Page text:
The president named Alan Simpson, the former Senate Republican whip, and Erskine Bowles, the former White House chief of staff for President Bill ClintonBill ClintonPoll: Obama leaves office with 58 percent favorability Trump's favorability rating historically low, poll finds Dem boycotts of inauguration grow MORE, as the co-chairmen.
"Everything's on the table," Obama said at a ceremony after he signed the executive order creating the commission. "That's how this thing is going to work."
Obama said Simpson and Bowles, who both served in government in the mid-1990s, the last time Congress and the White House struck a deal to balance the budget, have a "sense of civility and a sense where there's a moment where you set politics aside to try and do what's right."
Obama and proponents of the bipartisan commission in Congress have argued that a special process insulated from some of the political pressures felt by lawmakers is needed to produce a serious fiscal reform plan.
The White House expects this year's deficit to hit nearly $1.6 trillion, which would be equal to almost 11 percent of the country's Gross Domestic Product. The Obama administration predicted in its latest budget request that the deficit would come down to almost $700 billion, or about 4 percent of GDP, within five years as the economy recovers, spending cuts are enacted and the tax cuts for the rich passed during the Bush administration expire.
The commission will have 18 members, six chosen by the president, six chosen by congressional Republicans and six picked by congressional Democrats. The president is asking Congress to consider recommendations that emerge out of the commission. The executive order mandates that those recommendations have the support of at least 14 panel members to ensure the panel reports out a bipartisan proposal.
The order requires the panel finish its work by December.
Republicans in Congress have yet to decide whether they'll participate in the commission. Senate Minority Leader Mitch McConnellMitch McConnellJuan Williams: Race, Obama and Trump Schumer puts GOP on notice over ObamaCare repeal Right renews push for term limits as Trump takes power MORE (R-Ky.) has warned that the commission could lead to tax hikes.
"After trillions in new and proposed spending, Americans know our
problem is not that we tax too little, but that Washington spends too
much—that should be the focus of this commission," McConnell said Thursday in a statement.
House Republicans said the president should consider their proposal of
specific spending cuts to show that he's willing to take on deficits.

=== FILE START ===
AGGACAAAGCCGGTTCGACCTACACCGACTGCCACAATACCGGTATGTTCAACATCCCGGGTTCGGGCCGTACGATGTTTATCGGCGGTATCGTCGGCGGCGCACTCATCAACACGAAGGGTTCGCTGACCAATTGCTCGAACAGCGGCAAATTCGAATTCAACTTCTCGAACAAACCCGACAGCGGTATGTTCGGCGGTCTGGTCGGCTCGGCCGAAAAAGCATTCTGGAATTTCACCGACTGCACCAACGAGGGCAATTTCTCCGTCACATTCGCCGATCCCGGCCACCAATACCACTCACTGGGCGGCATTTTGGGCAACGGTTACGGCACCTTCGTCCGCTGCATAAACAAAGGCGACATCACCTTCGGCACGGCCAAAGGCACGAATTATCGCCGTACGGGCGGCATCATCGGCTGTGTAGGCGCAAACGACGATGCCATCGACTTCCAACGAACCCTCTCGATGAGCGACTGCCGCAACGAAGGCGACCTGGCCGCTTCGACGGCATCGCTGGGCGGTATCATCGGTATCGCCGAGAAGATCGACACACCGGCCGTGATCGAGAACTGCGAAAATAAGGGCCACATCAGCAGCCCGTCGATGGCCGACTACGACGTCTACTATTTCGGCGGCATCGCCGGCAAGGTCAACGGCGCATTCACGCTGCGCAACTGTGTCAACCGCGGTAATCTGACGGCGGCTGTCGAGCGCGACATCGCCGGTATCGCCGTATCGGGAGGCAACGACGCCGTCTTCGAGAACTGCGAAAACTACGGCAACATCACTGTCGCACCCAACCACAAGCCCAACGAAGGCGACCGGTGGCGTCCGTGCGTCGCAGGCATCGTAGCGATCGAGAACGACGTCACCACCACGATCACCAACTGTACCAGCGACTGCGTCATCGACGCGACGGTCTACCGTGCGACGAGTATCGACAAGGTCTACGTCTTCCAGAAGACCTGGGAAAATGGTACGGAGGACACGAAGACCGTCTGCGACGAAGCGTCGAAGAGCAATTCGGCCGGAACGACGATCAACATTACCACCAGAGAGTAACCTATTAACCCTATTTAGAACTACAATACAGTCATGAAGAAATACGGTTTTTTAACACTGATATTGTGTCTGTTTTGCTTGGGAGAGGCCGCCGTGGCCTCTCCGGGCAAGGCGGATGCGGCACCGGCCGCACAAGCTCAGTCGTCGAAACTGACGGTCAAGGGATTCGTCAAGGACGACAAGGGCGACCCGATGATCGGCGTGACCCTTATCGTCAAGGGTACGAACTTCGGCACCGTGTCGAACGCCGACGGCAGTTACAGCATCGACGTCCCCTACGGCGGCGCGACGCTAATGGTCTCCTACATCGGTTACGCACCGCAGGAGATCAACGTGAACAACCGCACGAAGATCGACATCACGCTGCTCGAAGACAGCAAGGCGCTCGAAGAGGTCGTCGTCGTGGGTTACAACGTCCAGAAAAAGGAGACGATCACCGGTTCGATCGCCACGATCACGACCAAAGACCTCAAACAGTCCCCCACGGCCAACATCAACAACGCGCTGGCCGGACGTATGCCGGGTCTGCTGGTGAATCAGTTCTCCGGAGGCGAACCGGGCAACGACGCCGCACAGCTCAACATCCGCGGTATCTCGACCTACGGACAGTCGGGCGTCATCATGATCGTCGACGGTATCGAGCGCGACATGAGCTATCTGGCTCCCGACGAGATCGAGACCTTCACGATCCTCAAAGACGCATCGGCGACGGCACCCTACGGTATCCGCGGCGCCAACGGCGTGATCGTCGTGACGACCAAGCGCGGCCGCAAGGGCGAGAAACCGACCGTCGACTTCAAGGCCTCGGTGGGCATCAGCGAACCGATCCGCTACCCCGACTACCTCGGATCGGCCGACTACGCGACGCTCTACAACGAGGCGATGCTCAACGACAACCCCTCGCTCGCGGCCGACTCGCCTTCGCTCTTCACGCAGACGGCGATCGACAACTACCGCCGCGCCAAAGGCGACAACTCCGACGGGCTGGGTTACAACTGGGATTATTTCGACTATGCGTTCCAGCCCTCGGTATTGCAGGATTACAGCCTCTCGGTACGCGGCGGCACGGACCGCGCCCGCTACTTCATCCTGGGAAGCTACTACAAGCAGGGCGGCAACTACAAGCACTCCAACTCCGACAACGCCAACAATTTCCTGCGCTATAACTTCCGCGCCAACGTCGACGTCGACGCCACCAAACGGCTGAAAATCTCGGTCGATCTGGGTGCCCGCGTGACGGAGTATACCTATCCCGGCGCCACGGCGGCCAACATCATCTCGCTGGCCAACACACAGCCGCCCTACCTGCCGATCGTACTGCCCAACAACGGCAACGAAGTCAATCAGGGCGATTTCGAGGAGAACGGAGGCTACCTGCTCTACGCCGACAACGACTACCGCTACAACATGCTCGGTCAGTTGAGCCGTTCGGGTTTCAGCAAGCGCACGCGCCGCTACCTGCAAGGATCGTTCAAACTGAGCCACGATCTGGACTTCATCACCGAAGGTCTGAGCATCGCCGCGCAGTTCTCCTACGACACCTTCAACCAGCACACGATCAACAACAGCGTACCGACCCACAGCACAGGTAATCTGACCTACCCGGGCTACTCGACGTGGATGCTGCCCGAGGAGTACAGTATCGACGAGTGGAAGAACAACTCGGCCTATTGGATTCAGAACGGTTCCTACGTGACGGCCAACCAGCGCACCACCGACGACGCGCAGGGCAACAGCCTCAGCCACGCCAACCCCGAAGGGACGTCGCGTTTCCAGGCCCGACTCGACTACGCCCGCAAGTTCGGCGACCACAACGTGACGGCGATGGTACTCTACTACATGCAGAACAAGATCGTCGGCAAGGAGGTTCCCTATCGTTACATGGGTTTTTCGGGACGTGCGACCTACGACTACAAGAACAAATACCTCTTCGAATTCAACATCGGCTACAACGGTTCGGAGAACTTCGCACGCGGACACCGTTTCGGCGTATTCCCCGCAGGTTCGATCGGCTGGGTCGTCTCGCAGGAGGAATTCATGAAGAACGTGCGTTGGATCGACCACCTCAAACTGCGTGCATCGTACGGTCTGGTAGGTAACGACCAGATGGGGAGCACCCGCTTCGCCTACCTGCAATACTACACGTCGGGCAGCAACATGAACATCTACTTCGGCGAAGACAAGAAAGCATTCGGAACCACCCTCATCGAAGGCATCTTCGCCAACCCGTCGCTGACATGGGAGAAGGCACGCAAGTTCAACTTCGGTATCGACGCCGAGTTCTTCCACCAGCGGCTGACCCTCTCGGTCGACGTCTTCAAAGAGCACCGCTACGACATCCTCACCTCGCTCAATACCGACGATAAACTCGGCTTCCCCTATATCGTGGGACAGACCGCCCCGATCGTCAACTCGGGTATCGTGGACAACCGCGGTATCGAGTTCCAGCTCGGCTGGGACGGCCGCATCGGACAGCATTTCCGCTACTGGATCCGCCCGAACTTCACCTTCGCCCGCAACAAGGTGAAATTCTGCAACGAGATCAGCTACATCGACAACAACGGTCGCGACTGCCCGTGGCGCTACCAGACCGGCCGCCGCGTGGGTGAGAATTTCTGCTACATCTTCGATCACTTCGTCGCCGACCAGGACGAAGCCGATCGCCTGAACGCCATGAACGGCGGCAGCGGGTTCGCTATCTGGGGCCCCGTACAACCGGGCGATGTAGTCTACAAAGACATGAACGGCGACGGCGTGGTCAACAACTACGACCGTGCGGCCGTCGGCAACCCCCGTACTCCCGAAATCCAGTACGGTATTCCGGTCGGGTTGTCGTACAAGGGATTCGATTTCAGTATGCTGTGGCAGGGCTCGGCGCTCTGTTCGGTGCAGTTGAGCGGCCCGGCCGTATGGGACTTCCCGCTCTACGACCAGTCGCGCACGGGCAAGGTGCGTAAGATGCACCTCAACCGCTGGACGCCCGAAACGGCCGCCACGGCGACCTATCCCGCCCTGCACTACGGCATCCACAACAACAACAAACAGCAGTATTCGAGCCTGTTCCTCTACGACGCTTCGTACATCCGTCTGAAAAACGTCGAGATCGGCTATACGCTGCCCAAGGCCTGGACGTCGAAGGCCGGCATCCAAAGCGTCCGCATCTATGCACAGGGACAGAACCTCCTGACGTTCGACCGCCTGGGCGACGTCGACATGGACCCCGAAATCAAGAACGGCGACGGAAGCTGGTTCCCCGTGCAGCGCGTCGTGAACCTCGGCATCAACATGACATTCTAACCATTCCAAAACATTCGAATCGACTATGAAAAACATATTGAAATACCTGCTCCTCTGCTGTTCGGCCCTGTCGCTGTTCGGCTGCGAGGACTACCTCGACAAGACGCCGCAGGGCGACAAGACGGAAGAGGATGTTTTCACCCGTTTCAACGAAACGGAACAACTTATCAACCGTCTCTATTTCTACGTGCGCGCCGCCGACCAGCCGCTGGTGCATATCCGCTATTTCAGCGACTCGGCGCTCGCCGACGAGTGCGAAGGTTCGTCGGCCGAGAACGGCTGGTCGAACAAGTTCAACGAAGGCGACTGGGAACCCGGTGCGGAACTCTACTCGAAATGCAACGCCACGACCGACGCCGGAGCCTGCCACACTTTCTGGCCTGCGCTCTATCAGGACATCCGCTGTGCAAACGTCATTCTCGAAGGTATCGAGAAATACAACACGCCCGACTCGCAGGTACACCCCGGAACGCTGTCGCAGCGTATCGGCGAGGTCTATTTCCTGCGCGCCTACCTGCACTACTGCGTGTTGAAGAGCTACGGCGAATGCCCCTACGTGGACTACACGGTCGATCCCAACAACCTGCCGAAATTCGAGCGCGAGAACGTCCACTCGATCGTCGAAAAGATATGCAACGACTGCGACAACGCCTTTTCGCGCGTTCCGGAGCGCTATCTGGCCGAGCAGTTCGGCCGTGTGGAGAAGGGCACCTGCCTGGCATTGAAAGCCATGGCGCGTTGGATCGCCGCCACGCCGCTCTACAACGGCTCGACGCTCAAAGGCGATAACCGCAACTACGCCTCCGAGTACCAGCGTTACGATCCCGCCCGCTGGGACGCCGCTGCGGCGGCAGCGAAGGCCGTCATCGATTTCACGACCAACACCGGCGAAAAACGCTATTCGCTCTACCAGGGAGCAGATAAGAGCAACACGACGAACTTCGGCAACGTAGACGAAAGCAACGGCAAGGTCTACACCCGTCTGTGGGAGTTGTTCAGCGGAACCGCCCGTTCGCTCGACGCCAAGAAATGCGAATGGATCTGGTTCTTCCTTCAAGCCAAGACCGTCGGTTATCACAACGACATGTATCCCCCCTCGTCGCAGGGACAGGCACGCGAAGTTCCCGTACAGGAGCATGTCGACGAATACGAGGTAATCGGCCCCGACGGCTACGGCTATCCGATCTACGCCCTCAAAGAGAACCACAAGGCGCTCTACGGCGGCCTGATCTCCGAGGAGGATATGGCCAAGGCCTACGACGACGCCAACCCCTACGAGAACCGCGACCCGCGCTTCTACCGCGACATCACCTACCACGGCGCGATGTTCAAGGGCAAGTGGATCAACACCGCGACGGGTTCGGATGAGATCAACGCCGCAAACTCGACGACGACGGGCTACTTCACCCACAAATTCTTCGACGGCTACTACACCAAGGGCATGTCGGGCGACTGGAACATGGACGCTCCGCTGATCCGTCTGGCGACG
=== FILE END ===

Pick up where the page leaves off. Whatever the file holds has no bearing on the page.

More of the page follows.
House Minority Leader John BoehnerJohn BoehnerBoehner endorses DeVos for Education secretary Trump, House GOP could clash over 'Buy America' Lobbying World MORE (R-Ohio) asked Obama to look at the
GOP proposal at a White House meeting last week, but Obama hasn't yet
to act on it, BoehnerJohn BoehnerBoehner endorses DeVos for Education secretary Trump, House GOP could clash over 'Buy America' Lobbying World MORE spokesman Michael Steel said.
"That doesn't mean we won't participate in this commission, but it
does indicate that Washington Democrats aren't serious yet about
shutting down their spending binge," Steel said.
Obama created the commission after a legislative effort failed to get the support of 60 senators. Democratic backers of the commission, including Sens. Kent Conrad (N.D.) and Evan Bayh (Ind.), have noted that seven Republicans who co-sponsored the bill didn't vote for it. But several senior Democrats, including Senate Finance Chairman Max BaucusMax BaucusFive reasons why Tillerson is likely to get through Business groups express support for Branstad nomination The mysterious sealed opioid report fuels speculation MORE (Mont.), also voted against the bill because they worried it would lead to major fiscal changes without being properly considered by the full Congress.
Unions and the AARP, the group that lobbies on behalf of seniors, have also questioned why the commission is necessary, arguing against giving a small group led by unelected officials the power to propose fixes to senior entitlement programs Social Security and Medicare.
"We come in as a skeptic," said David Sloane, AARP vice president for government relations and advocacy. "We believe this is a situation where in essence Congress has abdicated its responsibility."